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Automakers seek relief on new fuel efficiency, emission norms

Terming the recent growth in PV sales as a false euphoria, the industry has now requested the government to defer the implementation of fuel efficiency norms and second stage of emission norms to April 2024, in a bid to keep the cost of acquisition stable.

Written by Sandeep Singh | New Delhi |
January 11, 2021 4:05:01 am
If rising cost of raw materials is a factor, insiders say that high tax rates and shift from BS-IV to BS-VI in a quick time has lifted the acquisition cost.

Even as pent-up demand lifted passenger vehicle (PV) sales in the third quarter after it got derailed in the first and second quarters following the pandemic and lockdown announcement in March, the auto industry continues to languish on the growth front. Terming the recent growth in PV sales as a false euphoria, the industry has now requested the government to defer the implementation of fuel efficiency norms and second stage of emission norms to April 2024, in a bid to keep the cost of acquisition stable.

Industry data shows that while the compounded annual growth rate (CAGR) of PV sales stood at 12.9 per cent for the five-year period between March 2005 and March 2010, it fell sharply to a CAGR of 1.3 per cent for the five-year period between FY15 and FY20. Between FY10 and FY15, the sales rose by 5.9 per cent.

In fact, the CAGR for PV sales between 2000 and 2010 stood at 10.3 per cent and that between 2010 and 2020 has been 3.6 per cent. So, clearly the growth rate has slowed down over the last decade and more so over the last five years. Though car sales are closely related to GDP growth numbers, industry insiders say that PV sales have suffered despite a decent GDP growth rate.

Explained

Pandemic disruption: Seeking more time for transition

Shifting to CAFE-2 and BS-VI stage II would not only become more difficult for the auto industry amid the pandemic-led disruption but also raise cost of acquisition. In the current sales scenario, industry insiders say a further rise in acquisition costs for consumers could add to the concerns.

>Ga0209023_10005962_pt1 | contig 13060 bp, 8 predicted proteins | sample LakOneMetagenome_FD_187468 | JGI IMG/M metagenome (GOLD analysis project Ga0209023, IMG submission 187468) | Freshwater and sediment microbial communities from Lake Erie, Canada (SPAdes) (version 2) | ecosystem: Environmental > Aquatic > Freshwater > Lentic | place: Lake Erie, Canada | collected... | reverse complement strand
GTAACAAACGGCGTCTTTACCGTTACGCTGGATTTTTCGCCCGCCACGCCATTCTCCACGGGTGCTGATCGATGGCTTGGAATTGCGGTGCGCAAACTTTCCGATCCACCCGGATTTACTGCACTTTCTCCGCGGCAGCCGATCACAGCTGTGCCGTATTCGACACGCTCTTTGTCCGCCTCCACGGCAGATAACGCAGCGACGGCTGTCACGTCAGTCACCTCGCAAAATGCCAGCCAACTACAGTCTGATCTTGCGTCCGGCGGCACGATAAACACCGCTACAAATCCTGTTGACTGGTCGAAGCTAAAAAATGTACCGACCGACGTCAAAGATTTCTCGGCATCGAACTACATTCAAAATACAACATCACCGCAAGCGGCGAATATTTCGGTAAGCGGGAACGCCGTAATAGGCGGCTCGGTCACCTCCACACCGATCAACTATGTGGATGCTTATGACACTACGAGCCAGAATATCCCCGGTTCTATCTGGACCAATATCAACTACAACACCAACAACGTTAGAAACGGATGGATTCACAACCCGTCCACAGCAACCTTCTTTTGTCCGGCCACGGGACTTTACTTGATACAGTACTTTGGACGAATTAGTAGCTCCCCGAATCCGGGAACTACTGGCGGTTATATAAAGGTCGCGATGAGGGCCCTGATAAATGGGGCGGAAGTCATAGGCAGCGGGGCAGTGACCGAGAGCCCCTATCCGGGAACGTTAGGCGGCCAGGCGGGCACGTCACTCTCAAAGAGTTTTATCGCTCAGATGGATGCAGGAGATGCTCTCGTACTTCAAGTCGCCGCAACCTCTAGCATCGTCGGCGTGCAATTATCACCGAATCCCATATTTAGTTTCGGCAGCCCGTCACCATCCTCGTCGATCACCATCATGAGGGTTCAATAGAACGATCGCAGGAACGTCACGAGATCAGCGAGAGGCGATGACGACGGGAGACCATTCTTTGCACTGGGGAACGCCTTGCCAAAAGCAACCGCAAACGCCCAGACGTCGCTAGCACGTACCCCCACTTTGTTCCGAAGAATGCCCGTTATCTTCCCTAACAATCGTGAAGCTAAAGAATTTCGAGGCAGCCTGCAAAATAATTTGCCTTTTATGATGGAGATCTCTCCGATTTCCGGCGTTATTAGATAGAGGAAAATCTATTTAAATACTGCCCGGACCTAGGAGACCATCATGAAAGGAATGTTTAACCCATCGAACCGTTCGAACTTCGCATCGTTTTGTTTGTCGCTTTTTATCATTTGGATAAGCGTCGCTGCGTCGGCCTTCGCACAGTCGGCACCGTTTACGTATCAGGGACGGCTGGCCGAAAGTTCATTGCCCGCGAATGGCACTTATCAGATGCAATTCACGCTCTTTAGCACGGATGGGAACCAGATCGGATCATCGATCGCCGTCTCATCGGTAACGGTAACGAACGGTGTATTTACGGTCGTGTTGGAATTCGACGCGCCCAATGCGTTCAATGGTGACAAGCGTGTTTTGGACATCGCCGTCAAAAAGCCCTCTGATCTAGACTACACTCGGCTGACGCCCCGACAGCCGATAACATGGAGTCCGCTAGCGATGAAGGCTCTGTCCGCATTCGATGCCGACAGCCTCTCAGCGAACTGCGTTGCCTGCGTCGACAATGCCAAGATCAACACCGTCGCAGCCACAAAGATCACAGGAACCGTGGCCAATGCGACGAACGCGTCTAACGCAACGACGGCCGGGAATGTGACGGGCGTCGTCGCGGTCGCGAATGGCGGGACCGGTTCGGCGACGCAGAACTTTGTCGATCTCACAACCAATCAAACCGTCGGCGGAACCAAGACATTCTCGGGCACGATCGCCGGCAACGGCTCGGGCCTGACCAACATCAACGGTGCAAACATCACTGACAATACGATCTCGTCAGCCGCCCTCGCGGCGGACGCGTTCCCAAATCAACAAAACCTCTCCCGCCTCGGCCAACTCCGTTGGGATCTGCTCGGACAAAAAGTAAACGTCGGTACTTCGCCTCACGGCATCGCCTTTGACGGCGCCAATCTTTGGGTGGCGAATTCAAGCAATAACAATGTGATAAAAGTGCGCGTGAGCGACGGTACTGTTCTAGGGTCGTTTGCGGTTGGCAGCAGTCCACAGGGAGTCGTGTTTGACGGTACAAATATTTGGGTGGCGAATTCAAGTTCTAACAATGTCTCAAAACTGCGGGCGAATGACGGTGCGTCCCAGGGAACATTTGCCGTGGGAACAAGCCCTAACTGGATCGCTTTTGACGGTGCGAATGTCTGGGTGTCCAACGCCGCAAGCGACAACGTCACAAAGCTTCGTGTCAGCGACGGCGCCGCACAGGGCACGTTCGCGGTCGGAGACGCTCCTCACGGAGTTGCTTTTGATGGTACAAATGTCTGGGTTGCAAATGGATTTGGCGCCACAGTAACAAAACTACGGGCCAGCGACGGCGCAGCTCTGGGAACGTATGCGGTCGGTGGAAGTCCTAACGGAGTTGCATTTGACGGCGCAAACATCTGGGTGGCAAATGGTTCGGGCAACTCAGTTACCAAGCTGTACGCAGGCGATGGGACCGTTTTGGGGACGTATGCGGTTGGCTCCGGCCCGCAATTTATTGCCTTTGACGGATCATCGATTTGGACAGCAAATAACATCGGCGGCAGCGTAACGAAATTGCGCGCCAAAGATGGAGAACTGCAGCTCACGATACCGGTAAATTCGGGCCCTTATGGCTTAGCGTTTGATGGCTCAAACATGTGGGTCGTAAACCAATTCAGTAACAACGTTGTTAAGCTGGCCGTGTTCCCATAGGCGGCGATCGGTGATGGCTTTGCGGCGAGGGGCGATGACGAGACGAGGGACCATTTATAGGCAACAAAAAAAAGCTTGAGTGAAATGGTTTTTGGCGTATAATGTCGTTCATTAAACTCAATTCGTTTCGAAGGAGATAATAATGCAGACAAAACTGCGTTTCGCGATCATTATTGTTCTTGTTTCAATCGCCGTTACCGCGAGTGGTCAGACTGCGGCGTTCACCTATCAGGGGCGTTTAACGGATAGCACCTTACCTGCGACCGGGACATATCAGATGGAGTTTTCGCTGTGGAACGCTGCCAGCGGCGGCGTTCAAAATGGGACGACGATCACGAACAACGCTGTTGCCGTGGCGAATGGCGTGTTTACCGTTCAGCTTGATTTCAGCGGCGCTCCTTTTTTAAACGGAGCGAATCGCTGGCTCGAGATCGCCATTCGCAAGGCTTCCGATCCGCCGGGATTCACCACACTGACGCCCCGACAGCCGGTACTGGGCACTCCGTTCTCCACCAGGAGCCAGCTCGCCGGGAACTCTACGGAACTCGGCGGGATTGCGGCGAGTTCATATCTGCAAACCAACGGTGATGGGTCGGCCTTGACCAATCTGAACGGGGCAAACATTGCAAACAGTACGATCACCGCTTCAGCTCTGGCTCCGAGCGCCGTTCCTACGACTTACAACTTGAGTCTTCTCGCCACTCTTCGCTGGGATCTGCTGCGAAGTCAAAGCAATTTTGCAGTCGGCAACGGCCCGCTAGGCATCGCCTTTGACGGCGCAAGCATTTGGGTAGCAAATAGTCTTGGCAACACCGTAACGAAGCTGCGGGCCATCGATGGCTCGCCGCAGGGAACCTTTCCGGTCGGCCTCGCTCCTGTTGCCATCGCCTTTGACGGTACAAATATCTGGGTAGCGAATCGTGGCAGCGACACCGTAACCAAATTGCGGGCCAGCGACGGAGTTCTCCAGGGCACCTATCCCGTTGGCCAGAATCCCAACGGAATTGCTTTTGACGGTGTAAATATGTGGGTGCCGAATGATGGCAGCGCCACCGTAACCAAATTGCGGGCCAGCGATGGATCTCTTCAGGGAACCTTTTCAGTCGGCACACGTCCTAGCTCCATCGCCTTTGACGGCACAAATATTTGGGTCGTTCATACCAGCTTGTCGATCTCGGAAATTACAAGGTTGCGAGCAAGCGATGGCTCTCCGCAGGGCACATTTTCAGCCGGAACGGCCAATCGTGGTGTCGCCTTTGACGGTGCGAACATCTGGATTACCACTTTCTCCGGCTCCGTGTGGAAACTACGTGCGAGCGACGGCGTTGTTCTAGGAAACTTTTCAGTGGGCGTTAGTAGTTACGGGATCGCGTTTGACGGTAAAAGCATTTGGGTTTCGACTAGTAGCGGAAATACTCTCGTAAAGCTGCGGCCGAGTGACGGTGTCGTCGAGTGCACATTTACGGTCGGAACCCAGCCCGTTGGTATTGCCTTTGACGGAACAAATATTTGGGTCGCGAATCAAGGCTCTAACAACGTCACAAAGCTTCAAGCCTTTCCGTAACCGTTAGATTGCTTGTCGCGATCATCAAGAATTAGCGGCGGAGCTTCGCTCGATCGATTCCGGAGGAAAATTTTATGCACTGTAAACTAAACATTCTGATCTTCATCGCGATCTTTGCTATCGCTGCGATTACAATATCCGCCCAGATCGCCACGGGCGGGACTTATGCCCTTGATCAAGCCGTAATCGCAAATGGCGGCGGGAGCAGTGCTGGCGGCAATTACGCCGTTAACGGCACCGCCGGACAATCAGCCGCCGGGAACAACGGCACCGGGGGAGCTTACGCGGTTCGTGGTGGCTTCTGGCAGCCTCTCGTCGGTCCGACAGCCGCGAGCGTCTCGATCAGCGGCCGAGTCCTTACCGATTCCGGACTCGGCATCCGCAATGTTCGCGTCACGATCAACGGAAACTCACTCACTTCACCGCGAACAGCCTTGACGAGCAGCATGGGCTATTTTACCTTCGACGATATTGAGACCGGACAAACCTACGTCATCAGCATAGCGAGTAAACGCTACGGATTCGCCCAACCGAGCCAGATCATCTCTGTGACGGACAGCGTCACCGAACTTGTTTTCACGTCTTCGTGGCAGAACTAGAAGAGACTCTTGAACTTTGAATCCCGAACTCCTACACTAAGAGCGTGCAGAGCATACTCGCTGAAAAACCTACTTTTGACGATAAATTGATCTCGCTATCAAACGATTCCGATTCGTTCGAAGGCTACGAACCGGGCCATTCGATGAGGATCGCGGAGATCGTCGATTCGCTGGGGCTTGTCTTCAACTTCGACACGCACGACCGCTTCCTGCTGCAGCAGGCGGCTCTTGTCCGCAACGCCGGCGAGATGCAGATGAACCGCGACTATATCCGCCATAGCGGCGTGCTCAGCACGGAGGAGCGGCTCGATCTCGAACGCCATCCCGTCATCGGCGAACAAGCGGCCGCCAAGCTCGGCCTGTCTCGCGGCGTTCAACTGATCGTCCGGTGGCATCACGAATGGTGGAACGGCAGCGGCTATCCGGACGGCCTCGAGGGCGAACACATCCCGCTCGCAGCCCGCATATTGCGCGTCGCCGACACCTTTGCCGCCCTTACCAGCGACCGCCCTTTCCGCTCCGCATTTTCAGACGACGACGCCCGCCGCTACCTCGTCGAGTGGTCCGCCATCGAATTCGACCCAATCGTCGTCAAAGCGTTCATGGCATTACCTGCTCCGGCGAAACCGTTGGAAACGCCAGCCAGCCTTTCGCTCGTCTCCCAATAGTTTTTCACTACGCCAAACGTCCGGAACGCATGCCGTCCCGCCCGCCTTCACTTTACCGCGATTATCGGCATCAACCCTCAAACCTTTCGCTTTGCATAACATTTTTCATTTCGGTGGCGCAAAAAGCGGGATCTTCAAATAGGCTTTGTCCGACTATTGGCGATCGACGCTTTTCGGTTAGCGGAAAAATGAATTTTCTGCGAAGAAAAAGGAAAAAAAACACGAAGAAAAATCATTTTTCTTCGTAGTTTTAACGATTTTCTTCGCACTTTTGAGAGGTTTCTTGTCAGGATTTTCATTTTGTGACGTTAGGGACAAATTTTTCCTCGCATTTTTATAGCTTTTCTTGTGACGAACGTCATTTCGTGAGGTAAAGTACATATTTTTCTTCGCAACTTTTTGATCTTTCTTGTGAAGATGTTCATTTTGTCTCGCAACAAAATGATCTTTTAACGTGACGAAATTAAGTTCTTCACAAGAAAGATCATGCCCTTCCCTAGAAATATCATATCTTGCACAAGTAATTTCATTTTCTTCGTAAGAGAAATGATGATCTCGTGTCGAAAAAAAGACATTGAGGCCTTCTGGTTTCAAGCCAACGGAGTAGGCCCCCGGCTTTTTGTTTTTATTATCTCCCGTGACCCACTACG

“The primary reason for that has been the sharp rise in cost of acquisition of cars in India. Almost 50 per cent of the car buyers in India are first-time buyers and since price elasticity for car purchase is high in India, it is a major factor for slowdown in growth,” said Shashank Srivastava, ED, sales and marketing, MSIL.

If rising cost of raw materials is a factor, insiders say that high tax rates and shift from BS-IV to BS-VI in a quick time has lifted the acquisition cost. “In European markets, the transition from Euro 4 to Euro 6 took 9 years, but in India the shift happened in just a period of three years and since all the cost is passed on to the consumer, it takes up the acquisition cost significantly. Besides, high tax rates and rising service tax and insurance cost has also taken the acquisition cost higher for customers,” said Srivastava.

As sales suffer, the industry has now made a representation to the government to defer the implementation of Corporate Average Fuel efficiency (CAFE-2) regulations and BS-VI stage II norms to April 2024. As of now, the CAFE-2 norms that aim to make cars more fuel efficient are set to come into effect in 2022 and BS-VI stage II norms are set to come into force beginning April 2023.

“Because of pandemic led disruption, we have requested the government to defer the implementation of both Cafe-2 norms and BS-VI stage II, to April 2024,” said Srivastava, pointing that adherence to new norms lifts the cost of acquisition.

While India has a huge potential for growth of PV sales, experts point to a slowdown in the pace of growth of first-time buyers. “If the pace of first-time buyers picks up, it will lead to higher replacement demand and additional purchase,” said an industry insider.

As of now, while first-time buyers account for almost 50 per cent of total sales, 24 per cent is replacement demand and the remaining 26 per cent is demand for additional car purchase.

“We are still in the initial phase of economic development and there is huge potential for growth but we need to convert potential into reality and the cost of acquisition has to be taken care of,” said Srivastava. He further said that companies are doing their bit to reduce the acquisition cost by increasing localisation and becoming more efficient and productive, however, “another factor that will lead to cost reduction is economies of scale and that will come in once we see volume growth.”

Many in the industry feel that besides lower cost of acquisition, a larger base of car buyers will depend upon sustained high growth of the economy as that will bring in more people into the job cycle who will generate demand.

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